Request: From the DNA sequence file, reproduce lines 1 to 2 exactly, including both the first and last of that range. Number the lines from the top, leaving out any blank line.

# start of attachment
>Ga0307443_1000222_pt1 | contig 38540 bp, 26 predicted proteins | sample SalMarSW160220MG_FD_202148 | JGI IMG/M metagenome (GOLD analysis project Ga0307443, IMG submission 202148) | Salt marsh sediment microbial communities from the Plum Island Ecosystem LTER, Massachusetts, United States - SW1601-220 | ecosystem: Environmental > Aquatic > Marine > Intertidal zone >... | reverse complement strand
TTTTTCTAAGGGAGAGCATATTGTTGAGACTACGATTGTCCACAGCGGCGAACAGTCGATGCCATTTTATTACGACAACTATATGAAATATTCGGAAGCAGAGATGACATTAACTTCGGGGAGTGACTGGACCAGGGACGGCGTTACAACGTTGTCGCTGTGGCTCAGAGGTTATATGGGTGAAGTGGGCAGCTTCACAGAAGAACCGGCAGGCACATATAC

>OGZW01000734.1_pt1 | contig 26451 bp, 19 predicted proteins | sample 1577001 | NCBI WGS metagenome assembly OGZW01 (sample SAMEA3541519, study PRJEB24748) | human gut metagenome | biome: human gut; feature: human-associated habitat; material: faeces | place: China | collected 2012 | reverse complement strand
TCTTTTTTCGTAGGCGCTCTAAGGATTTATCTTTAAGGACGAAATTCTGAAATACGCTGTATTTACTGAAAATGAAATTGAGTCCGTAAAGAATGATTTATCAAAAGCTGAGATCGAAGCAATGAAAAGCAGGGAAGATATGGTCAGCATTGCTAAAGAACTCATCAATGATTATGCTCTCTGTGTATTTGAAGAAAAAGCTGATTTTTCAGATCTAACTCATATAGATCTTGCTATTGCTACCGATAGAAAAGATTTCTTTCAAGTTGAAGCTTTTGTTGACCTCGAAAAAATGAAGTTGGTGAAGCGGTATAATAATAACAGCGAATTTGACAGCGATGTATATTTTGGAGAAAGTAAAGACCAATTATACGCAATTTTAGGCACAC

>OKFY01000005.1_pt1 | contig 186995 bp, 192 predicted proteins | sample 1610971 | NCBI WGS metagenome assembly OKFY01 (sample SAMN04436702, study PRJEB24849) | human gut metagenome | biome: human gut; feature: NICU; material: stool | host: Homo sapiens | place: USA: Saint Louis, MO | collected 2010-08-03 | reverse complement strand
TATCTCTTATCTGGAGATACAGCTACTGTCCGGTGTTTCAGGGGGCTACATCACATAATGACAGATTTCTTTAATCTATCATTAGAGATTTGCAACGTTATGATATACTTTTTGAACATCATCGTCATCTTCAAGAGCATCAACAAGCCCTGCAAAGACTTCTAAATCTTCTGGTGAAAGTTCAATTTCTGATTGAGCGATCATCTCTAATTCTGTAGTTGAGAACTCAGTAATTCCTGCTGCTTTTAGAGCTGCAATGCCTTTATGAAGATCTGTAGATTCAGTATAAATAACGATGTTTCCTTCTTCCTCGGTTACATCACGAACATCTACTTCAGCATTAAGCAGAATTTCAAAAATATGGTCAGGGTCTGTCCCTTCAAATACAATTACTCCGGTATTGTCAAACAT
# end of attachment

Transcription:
>Ga0307443_1000222_pt1 | contig 38540 bp, 26 predicted proteins | sample SalMarSW160220MG_FD_202148 | JGI IMG/M metagenome (GOLD analysis project Ga0307443, IMG submission 202148) | Salt marsh sediment microbial communities from the Plum Island Ecosystem LTER, Massachusetts, United States - SW1601-220 | ecosystem: Environmental > Aquatic > Marine > Intertidal zone >... | reverse complement strand
TTTTTCTAAGGGAGAGCATATTGTTGAGACTACGATTGTCCACAGCGGCGAACAGTCGATGCCATTTTATTACGACAACTATATGAAATATTCGGAAGCAGAGATGACATTAACTTCGGGGAGTGACTGGACCAGGGACGGCGTTACAACGTTGTCGCTGTGGCTCAGAGGTTATATGGGTGAAGTGGGCAGCTTCACAGAAGAACCGGCAGGCACATATAC